Harvey Weinstein Accused in Lawsuit of Sexually Assaulting Producer for Years

A former employee of Harvey Weinstein accused him in a lawsuit on Tuesday of sexually and physically assaulting her for years and threatening to ruin her career if she denied his sexual advances or told anyone about them.

The lawsuit by Alexandra Canosa, a producer on the Netflix show “Marco Polo,” was the second lawsuit filed against the former film producer this week, after Ashley Judd sued Mr. Weinstein on Monday over claims that he harmed her career after she rejected his sexual requests.

In her lawsuit, Ms. Canosa alleged that Mr. Weinstein sexually assaulted her from 2010 to 2014, often in hotel rooms in New York and Los Angeles. She said he continued to threaten her to stay silent up until September, a few weeks before The New York Times and The New Yorker published stories about years of sexual misconduct and assault allegations against Mr. Weinstein.

Ms. Canosa said he insisted on meeting her in “isolated environments for business purposes,” including in hotel rooms in Hungary and Budapest. Mr. Weinstein “threatened plaintiff if she would not give him what he wanted,” and forced himself on her “despite repeated requests to stop,” according to the lawsuit, which was filed in New York State Supreme Court in Manhattan.

Ms. Canosa has worked for Mr. Weinstein or his media companies since 2010, the lawsuit said, and was an associate producer on “Marco Polo,” which lists Mr. Weinstein as an executive producer.

Phyllis Kupferstein, a lawyer for Mr. Weinstein, did not respond to a request for comment on Wednesday morning. In a statement to CNN, she called Ms. Canosa “a friend who had worked for The Weinstein Company for 10 years, traveled the world for the company and held several influential roles.”

Ms. Kupferstein continued, “From someone who has been thought of as a good friend, involved only in a consensual relationship, these claims are not only mystifying to Mr. Weinstein, but deeply upsetting, and they cannot be supported by the facts.”

The latest legal front against Mr. Weinstein came on the same day that the New York attorney general’s office announced that it would open an investigation into the Manhattan district attorney’s handling of a 2015 sexual assault allegation against Mr. Weinstein that was not prosecuted.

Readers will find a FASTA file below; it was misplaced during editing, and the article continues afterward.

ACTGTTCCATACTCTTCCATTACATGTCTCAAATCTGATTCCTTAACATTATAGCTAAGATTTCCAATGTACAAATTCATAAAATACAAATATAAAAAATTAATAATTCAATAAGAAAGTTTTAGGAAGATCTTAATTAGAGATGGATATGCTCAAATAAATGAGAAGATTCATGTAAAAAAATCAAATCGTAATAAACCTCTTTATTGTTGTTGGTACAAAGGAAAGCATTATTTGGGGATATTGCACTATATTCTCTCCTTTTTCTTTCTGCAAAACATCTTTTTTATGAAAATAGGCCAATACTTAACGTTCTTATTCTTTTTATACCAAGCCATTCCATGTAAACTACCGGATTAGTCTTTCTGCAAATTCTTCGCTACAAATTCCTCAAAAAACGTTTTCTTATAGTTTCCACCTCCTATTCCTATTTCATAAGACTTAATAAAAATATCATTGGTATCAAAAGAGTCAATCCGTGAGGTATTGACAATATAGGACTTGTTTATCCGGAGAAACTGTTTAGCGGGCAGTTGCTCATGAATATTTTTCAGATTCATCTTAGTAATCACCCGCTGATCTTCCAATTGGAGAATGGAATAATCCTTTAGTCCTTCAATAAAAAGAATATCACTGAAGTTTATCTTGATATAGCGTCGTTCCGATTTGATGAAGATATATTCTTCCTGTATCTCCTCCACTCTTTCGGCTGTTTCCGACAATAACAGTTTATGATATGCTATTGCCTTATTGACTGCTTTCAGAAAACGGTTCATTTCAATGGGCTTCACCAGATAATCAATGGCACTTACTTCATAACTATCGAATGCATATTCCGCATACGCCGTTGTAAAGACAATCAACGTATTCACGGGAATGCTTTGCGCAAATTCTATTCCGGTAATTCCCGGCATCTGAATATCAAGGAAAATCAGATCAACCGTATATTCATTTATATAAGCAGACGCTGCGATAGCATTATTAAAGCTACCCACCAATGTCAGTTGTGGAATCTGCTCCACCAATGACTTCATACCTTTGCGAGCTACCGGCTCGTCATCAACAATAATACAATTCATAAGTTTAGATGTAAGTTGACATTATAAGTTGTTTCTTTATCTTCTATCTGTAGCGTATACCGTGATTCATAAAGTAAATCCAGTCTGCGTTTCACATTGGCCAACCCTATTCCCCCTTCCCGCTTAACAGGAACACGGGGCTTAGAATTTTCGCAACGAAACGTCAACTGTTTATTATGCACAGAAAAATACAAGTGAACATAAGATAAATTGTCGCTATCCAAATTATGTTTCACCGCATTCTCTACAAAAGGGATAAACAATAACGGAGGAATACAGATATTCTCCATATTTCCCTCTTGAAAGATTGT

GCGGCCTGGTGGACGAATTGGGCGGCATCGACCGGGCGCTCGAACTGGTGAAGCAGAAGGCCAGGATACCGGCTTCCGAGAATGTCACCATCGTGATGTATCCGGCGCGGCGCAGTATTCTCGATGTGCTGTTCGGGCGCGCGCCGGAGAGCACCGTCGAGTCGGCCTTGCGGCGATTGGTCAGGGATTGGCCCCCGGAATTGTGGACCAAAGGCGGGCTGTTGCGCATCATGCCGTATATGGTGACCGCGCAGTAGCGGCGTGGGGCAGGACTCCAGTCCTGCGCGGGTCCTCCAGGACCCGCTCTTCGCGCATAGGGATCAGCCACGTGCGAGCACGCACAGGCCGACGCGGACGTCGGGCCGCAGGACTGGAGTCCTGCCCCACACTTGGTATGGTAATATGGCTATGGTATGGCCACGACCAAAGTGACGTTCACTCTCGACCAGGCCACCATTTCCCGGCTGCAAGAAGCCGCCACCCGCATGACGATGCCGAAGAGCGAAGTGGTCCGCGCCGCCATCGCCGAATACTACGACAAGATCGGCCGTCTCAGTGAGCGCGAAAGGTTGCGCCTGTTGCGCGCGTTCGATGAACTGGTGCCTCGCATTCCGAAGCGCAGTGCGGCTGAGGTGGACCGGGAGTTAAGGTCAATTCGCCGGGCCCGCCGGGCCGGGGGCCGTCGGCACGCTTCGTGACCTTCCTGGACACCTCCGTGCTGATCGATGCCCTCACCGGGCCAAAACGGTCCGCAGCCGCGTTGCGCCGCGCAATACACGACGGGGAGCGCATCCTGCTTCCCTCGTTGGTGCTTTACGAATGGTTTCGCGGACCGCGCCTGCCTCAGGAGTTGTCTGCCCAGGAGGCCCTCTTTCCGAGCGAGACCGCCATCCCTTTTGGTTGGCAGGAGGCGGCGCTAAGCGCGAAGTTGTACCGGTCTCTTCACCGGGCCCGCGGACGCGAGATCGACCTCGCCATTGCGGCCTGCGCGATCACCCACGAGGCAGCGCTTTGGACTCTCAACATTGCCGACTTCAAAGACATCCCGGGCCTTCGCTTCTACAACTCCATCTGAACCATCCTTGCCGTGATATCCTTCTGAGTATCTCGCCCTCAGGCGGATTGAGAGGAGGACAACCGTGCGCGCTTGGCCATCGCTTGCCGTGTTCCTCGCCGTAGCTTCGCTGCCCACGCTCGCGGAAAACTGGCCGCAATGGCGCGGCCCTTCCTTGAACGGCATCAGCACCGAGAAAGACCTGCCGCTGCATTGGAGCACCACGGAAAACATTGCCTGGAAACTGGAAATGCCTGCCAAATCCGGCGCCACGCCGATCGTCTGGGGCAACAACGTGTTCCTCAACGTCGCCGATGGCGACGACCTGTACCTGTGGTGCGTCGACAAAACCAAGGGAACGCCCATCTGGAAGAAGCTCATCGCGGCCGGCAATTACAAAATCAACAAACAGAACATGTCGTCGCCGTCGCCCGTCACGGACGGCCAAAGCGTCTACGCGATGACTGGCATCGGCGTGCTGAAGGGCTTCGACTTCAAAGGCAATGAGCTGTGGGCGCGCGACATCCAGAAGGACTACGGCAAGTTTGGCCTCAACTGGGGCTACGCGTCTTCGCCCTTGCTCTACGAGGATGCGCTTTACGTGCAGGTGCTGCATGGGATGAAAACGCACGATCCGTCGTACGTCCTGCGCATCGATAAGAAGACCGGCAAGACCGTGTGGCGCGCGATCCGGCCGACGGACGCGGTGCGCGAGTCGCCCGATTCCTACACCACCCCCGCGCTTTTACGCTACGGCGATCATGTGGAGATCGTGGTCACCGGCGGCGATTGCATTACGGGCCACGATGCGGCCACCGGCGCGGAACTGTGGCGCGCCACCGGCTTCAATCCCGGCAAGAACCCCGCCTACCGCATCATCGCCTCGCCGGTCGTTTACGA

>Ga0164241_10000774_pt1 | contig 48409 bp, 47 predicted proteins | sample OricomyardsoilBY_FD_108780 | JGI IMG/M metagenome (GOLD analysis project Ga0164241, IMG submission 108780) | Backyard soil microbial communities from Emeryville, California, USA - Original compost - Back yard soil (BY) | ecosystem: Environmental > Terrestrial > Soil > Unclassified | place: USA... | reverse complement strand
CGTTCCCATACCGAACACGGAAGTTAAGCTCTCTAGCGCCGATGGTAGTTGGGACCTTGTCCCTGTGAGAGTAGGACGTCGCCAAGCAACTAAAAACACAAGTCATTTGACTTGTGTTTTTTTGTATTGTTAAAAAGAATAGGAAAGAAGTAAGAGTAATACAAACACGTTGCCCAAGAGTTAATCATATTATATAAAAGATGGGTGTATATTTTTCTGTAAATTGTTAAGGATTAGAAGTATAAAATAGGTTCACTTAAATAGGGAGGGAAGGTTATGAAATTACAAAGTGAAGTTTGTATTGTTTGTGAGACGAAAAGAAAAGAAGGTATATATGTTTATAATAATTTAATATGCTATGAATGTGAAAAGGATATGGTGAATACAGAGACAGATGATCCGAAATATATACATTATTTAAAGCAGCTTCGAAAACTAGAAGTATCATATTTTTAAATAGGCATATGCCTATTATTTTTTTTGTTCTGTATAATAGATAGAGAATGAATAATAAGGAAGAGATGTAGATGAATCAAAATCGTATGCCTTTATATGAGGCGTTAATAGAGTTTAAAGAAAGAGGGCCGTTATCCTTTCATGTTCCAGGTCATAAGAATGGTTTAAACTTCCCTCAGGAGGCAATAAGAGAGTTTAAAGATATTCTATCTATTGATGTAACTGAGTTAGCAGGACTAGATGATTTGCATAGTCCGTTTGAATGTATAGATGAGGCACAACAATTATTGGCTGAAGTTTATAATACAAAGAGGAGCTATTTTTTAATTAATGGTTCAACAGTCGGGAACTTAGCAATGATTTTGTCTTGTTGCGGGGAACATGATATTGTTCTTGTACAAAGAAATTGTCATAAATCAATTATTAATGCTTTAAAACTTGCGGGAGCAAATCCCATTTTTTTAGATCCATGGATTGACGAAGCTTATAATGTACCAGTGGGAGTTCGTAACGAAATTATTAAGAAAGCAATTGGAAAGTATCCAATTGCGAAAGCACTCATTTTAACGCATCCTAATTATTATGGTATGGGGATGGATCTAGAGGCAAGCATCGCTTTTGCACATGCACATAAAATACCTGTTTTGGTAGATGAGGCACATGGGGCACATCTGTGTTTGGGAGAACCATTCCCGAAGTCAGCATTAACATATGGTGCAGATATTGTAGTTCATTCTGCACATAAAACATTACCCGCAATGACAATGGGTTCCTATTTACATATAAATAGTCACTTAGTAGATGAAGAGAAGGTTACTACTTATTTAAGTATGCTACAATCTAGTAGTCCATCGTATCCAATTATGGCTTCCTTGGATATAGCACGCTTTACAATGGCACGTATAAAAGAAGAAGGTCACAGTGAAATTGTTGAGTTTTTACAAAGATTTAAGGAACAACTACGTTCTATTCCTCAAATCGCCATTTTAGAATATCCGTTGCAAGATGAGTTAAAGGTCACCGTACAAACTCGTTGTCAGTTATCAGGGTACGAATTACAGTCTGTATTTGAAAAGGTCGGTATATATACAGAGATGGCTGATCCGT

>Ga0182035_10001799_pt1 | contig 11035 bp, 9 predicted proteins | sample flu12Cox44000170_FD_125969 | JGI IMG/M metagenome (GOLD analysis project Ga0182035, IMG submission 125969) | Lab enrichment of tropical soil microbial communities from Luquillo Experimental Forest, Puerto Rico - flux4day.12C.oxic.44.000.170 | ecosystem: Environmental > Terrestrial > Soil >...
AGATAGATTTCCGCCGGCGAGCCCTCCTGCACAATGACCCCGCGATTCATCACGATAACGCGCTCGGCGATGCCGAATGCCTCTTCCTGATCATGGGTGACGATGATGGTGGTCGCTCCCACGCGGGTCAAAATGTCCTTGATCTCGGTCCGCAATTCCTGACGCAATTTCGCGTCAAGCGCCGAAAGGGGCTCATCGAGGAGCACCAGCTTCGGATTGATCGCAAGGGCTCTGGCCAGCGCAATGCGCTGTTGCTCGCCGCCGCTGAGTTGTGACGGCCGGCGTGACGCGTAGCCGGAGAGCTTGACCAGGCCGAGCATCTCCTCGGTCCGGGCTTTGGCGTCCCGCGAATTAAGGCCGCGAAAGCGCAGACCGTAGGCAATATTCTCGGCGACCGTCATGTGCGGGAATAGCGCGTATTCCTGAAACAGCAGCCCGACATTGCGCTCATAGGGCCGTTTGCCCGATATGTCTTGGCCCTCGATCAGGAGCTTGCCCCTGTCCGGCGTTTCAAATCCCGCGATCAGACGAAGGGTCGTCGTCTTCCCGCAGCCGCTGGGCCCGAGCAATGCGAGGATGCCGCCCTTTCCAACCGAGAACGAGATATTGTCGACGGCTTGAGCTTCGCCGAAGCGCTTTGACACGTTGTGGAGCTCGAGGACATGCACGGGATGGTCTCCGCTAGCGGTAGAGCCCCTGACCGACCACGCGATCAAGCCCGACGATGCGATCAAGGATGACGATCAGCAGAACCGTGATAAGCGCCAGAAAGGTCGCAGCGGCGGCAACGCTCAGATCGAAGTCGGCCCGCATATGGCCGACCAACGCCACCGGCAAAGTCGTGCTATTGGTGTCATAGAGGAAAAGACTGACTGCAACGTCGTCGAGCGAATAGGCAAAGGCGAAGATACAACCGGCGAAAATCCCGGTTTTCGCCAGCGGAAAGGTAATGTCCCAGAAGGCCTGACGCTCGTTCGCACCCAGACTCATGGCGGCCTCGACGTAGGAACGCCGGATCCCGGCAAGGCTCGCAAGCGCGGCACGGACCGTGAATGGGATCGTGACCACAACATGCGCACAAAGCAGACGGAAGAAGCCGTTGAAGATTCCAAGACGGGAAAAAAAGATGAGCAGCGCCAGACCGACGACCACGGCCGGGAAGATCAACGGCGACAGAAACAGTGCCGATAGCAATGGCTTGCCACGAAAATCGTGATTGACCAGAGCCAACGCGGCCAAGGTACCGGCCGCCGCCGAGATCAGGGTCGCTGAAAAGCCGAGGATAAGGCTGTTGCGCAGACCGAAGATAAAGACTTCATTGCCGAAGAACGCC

Acting on a request from Gov. Andrew M. Cuomo, the office of the attorney general, Eric T. Schneiderman, said it would appoint a special deputy in the coming days to review the interactions between the New York Police Department and the Manhattan district attorney, Cyrus R. Vance Jr.

Mr. Vance declined to press charges in 2015 against Mr. Weinstein despite what the police said was evidence of a misdemeanor sexual assault against a 22-year-old model from Italy. The special deputy, whose name has not yet been announced, will be asked to produce a report on the interactions between the police and Mr. Vance’s office during the case.

The model, Ambra Battilana, reported to the police in March 2015 that Mr. Weinstein had groped her during a business meeting the night before. The next day, Ms. Battilana met him in a TriBeCa hotel room while wearing a wire as undercover officers were listening and asked him why he had touched her breasts.

“Oh, please, I’m sorry, just come on in,” Mr. Weinstein told her, encouraging her to enter his hotel room, according to the recording. “I’m used to that. Come on. Please.”

“You’re used to that?” she replied.

“Yes,” he said, adding, “I won’t do it again.”

Mr. Vance’s office spent two weeks investigating the alleged assault but determined it could not prove that a crime of forcible touching or third-degree sexual abuse had been committed, despite the audio recording, the district attorney later said. Prosecutors believed it would be hard to prove Mr. Weinstein touched Ms. Battilana for sexual reasons.

Behind the scenes, though, Mr. Weinstein dispatched a team of defense lawyers and publicists to undermine Ms. Battilana’s credibility, a tactic employed by Mr. Weinstein for decades to silence allegations and threaten accusers.

Mr. Cuomo requested in March that Mr. Schneiderman open an investigation into the handling of the 2015 case, after Time’s Up, the star-powered organization dedicated to fighting sexual harassment in Hollywood and beyond, asked him in a letter to review Mr. Vance’s decision.

“We are committed to pursuing a comprehensive, fair and independent investigation,” Amy Spitalnick, a spokeswoman for Mr. Schneiderman, said on Tuesday.

The Manhattan district attorney’s office is currently investigating other assault allegations against Mr. Weinstein, including that he twice raped the actress Paz de la Huerta. In Mr. Cuomo’s request to Mr. Schneiderman, he asked that the review of Ms. Battilana’s case not interfere with those open investigations.